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How to optimize Windows 8 on old hardware

Marco Chiappetta | Oct. 24, 2012
Microsoft has made a point of advertising the performance enhancements and optimizations being made to Windows 8. Although Windows 7 was well received and typically offered better performance and stability than its much-maligned predecessor, Windows Vista, Microsoft had some loftier goals in mind for the jump to Windows 8.

To disable unnecessary startup items, wed once again recommend using CCleaner. Windows 8s built-in configuration utility (msconfig) will work as well, but CCleaners startup menu is more comprehensive, expandable, and easier to navigate. CCleaner also has the added benefit of being able to list add-ons launching with Internet Explorer, should you want to clean up the browser as well.

On a fresh Windows 8 installation, there wont be many startup items to consider. After an upgrade from a previous edition of Windows, or after installing a myriad of applications, however, there will probably be numerous items that can be eliminated. To disable unnecessary startup items, launch CCleaner, then click on the Tools button on the left side of the programs menu, and then click on the Startup button. On the Startup menu, click on the Windows tab, and every program that launches with Windows will be listed. Delete any unneeded items, which usually means everything except for anti-virus/anti-malware tools and any utilities you use regularly. Any helper or speed launcher apps can probably be disabled. If youre unsure, Google the name of the program to ascertain what it does and if it is essential.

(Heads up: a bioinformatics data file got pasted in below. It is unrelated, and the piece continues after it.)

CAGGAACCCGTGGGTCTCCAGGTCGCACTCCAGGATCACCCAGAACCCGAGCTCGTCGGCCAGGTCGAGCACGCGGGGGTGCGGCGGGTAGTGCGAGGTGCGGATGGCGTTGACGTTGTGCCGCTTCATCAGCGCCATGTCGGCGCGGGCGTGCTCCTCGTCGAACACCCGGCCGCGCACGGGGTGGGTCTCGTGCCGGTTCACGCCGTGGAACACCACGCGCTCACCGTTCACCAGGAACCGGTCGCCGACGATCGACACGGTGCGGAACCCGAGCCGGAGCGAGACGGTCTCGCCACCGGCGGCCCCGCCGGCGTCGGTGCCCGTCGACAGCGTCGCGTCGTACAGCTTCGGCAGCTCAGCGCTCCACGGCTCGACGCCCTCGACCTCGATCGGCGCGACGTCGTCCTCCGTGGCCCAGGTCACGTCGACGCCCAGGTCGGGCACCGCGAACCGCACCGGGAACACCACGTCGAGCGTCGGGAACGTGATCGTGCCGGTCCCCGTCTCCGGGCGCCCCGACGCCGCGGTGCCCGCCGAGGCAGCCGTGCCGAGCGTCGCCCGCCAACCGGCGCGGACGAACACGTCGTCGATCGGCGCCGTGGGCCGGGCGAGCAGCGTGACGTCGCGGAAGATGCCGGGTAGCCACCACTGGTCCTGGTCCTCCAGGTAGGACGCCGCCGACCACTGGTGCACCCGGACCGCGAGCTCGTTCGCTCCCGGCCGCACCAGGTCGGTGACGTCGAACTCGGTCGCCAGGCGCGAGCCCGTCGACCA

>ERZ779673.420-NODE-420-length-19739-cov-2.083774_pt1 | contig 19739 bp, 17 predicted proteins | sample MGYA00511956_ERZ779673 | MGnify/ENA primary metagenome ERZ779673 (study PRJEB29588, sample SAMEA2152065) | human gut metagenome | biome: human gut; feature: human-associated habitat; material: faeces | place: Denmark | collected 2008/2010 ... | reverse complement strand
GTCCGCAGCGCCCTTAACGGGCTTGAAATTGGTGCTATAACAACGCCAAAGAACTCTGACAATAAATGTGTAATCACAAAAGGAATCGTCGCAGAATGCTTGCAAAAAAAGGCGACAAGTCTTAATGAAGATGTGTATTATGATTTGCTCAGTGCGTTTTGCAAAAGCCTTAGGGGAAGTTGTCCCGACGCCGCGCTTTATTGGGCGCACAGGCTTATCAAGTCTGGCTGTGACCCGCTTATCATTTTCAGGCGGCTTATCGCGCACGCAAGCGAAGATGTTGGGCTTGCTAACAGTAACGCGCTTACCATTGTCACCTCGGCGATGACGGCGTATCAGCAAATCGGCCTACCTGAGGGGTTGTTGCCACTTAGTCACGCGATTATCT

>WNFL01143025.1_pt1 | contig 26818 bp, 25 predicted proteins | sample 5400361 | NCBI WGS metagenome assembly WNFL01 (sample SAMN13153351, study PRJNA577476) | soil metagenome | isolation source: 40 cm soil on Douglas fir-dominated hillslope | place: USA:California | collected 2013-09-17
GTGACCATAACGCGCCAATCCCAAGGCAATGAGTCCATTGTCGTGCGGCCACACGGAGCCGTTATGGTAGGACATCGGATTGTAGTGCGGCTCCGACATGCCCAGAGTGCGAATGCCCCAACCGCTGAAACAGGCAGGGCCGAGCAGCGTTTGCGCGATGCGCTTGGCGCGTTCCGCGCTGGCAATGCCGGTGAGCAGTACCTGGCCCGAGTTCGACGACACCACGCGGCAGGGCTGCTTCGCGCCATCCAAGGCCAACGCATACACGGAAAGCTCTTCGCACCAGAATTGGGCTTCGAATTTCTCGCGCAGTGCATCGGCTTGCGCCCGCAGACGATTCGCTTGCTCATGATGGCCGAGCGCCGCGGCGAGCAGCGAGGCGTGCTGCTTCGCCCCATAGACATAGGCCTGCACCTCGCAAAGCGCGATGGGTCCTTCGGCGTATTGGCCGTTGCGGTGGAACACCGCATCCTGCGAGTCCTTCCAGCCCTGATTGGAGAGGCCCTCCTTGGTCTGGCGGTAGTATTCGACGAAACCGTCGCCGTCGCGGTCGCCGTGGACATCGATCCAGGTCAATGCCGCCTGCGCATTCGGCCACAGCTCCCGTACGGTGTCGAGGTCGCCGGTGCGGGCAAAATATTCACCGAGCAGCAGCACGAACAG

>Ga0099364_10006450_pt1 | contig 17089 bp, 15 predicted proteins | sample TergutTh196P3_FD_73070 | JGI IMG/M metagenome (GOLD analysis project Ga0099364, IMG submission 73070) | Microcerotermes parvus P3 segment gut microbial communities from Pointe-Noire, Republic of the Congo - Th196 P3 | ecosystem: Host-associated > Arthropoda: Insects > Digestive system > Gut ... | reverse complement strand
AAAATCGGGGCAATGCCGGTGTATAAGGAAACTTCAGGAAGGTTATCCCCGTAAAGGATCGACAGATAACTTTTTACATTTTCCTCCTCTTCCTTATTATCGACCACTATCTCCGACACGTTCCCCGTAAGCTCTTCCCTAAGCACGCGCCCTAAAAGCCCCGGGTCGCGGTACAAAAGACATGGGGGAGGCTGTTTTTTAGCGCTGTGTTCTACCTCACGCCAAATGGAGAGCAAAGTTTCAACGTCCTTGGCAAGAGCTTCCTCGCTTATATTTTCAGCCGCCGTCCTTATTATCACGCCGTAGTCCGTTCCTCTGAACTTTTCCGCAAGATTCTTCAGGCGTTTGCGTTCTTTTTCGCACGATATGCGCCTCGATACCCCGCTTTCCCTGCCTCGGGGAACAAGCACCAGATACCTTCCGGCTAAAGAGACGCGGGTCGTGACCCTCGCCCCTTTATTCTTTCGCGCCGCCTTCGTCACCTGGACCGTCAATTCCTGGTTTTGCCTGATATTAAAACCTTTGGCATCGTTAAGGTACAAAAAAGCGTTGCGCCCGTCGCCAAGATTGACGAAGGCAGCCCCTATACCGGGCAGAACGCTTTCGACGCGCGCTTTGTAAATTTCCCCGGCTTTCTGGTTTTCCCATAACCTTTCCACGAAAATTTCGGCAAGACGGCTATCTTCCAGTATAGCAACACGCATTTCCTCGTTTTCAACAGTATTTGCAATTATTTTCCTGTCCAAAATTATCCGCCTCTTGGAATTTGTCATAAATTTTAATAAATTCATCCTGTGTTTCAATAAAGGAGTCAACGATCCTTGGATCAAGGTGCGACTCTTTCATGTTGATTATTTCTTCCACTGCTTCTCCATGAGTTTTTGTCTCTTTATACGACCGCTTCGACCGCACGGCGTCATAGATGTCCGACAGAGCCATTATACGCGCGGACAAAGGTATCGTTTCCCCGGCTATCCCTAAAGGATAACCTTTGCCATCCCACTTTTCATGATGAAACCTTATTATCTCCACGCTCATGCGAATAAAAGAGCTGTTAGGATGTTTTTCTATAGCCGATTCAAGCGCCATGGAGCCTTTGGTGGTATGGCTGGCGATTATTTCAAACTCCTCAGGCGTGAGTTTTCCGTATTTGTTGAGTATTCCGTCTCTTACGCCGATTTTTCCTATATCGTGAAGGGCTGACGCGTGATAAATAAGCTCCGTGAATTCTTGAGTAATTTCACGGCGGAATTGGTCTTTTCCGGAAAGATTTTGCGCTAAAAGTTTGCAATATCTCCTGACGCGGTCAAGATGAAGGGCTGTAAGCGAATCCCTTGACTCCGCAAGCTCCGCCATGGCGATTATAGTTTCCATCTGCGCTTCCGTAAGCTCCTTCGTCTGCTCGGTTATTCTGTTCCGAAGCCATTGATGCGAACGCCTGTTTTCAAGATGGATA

There are multiple ways to disable services in Windows 8, but using the System Configuration utility (aka msconfig) seems to be the most foolproof and least confusing. To launch the System Configuration utility, press the WIN+R key combination, type msconfig in the run field and hit the Enter key. When the utility opens, click on the Services tab and then tick the option at the lower left labeled "Hide all Microsoft Services." What youll be left with is a list of services installed with any application or drivers that were installed on the system.

You shouldn't start disabling all services willy-nilly, but chances are many application-specific services can be safely disabled. On our machine, even though we started with a clean OS and installed only a few applications, we were still able to disable four services, three associated with Google software updates and another associated with Adobe Reader. There may also be a couple of Microsoft services that can be disabled, like the Theme service or the Touch Keyboard service (if you dont have a touch-screen), but tread lightly here; if youre not certain a service can be disabled, leave it alone.

Eliminate annoying UAC notifications

This recommendation may put off PC veterans who manage multiple systems for other, less savvy users; if you are tweaking your personal PC, however, it shouldnt be an issue. Every time a UAC (User Account Control) warning pops up, not only does it pause the system and require a click, but the warning and screen dimming effect can take an eternity on older hardware. Eliminating UAC notifications entirely can significantly boost the performance of Windows 8 on aging hardware; to minimize the number of pop-ups while still having some level of additional protection, you can also just reduce the UAC notification level.


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